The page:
When brown dwarfs were just a theoretical concern, astronomers differentiated those hypothetical objects from planets by how they were formed. If a substellar object was formed the way a star does, from a collapsing cloud of interstellar gas and dust, then it would be called a brown dwarf. If it was formed by gradually accumulating gas and dust inside a star's circumstellar disk, however, it was called a planet. Once the first brown dwarf candidates were actually found, however, astronomers realized that it was actually quite difficult to definitely rule on the validity of competing hypotheses about how a substellar object was actually formed without having been there. This problem is particularly difficult to resolve in the case of stellar companions, objects that orbit a star -- or two.
University of California at Berkeley astronomer Ben R. Oppenheimer, who helped to discover a nearby brown dwarf, Gliese 229 b, is part of a growing group that would like to define a brown dwarf as an substellar object with the mass of 13 to 80 (or so) Jupiters. While these objects cannot fuse "ordinary" hydrogen (a single proton nucleus) like stars, they have enough mass to briefly fuse deuterium (hydrogen with a proton-neutron nucleus). Therefore, stellar companions with less than 13 Jupiter masses would be defined as planets.
Other prominent astronomers, such as San Francisco State University astronomer Geoffrey W. Marcy who also has helped to discover many extrasolar planets, note that there may in fact be many different physical processes that lead to the formation of planets. Similarly, there may also be many different processes that lead to the creation of brown dwarfs, and some of these may also lead to planets. Hence, more observational data may be needed before astronomers can determine how to make justifiable distinctions in the classification of such substellar objects.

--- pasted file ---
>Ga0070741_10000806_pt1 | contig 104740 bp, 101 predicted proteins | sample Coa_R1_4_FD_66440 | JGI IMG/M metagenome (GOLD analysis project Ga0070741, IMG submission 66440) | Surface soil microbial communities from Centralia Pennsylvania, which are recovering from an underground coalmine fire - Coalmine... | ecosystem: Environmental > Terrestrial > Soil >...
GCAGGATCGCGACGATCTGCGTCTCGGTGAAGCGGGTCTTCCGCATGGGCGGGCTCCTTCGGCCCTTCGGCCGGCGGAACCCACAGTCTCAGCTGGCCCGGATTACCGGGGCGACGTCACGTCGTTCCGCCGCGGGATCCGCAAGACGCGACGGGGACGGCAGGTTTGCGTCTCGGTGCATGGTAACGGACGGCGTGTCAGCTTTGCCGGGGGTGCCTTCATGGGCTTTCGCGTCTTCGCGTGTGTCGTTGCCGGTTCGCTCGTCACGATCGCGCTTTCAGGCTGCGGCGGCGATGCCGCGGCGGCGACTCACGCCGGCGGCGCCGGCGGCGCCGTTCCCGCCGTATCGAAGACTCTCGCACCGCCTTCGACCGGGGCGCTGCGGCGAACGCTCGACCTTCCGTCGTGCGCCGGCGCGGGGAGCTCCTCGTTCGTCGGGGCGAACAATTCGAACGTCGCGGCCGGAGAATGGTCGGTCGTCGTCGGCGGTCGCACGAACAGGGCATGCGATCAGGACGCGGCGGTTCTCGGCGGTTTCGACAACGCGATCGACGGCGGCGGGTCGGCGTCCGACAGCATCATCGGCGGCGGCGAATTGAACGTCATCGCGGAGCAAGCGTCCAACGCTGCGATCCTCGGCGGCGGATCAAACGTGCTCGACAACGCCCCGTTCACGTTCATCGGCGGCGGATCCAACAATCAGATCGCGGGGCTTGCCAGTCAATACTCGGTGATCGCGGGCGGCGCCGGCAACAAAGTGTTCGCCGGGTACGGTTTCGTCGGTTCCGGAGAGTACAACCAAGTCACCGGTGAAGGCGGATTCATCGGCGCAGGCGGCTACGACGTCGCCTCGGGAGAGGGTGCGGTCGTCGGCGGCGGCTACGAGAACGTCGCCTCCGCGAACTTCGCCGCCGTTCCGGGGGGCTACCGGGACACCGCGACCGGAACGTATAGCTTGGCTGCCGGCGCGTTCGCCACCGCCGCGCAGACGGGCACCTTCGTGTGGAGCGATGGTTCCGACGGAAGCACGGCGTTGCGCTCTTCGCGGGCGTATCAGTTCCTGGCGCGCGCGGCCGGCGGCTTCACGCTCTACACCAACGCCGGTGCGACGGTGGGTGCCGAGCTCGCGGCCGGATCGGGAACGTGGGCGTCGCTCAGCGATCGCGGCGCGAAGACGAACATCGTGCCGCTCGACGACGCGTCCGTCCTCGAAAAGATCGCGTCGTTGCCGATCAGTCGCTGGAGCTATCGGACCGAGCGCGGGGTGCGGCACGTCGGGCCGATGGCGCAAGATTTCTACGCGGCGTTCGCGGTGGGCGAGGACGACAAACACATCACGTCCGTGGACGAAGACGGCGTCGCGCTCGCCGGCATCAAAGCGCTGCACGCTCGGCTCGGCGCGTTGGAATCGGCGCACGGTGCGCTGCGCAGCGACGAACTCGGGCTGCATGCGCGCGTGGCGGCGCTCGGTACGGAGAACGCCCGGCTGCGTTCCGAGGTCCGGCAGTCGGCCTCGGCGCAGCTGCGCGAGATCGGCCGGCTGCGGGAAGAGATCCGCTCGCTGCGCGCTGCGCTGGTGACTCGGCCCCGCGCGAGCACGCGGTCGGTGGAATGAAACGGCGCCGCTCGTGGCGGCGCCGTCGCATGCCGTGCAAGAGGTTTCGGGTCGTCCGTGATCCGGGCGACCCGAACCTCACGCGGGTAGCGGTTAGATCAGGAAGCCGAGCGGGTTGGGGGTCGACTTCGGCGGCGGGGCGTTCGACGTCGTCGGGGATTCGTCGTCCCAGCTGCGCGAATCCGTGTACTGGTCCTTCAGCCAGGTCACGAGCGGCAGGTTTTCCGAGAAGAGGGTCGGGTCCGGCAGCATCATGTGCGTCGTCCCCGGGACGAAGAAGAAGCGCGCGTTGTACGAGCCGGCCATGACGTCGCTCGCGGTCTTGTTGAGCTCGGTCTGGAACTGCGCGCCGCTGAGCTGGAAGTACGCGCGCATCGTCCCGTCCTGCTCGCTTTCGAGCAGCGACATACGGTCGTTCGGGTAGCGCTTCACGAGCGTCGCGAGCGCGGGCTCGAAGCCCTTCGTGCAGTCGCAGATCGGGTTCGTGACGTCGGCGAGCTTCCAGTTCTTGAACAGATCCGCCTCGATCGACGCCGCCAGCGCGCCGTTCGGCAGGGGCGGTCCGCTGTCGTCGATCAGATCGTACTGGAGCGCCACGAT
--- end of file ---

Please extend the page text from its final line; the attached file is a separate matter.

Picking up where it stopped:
The following star systems are located within 10 light-years of 109 Piscium.
|Star System||Spectra &|
|BD+22 287||G5 V||6.0|
|BD+23 204||G0 V||9.1|
|BD+17 202||K0-2 V||9.5|
|* plus bright stars *||. . .|
|BD+20 341||G5 V||12|
|BD+21 298||G5 ?||13|
|BD+23 296||K1 IV-III||14|
|Eta Arietis||F5 V||14|
|BD+19 342||F8 V||15|
|102 Pi Piscium 2||F0 V |
|BD+27 262||G8 V||16|
|BD+21 150||G5 V||16|
Try Professor Jim Kaler's Stars site for other information about 109 Piscium at the University of Illinois' Department of Astronomy. The late John Whatmough has developed illustrated web pages on this system in Extrasolar Visions.
Up-to-date technical summaries on these stars can be found at: Jean Schneider's Extrasolar Planets Encyclopaedia; the Astronomiches Rechen-Institut at Heidelberg's ARICNS; the Yale Bright Star Catalogue, 1991 5th Revised Edition; the HIPPARCOS Catalogue using the VizieR Search Service mirrored from the Centre de Données astronomiques de Strasbourg (CDS); NASA's ADS Abstract Service for the Astrophysics Data System; and the SIMBAD Astronomical Database mirrored from CDS, which may require an account to access.
Constellation Pisces (the Fish) is faint but can be found along the celestial equator swimming north of Aquarius (the Water Bearer) and Cetus (the Whale or Sea Monster) and surrounded by Pegasus, Andromeda, Triangulum, and Aries. According to Greek mythology, Aphrodite and her son Eros turned into fish (commemorated as the Northern and Southern Fishes of Pisces) and jumped into a river in Egypt to escape from Typhon, who sought to overthrow Zeus and his group of gods. For more information on the constellation and an illustration, go to Christine Kronberg's Pisces. For another illustration, see David Haworth's Pisces.
For more information about stars including spectral and luminosity class codes, go to ChView's webpage on The Stars of the Milky Way.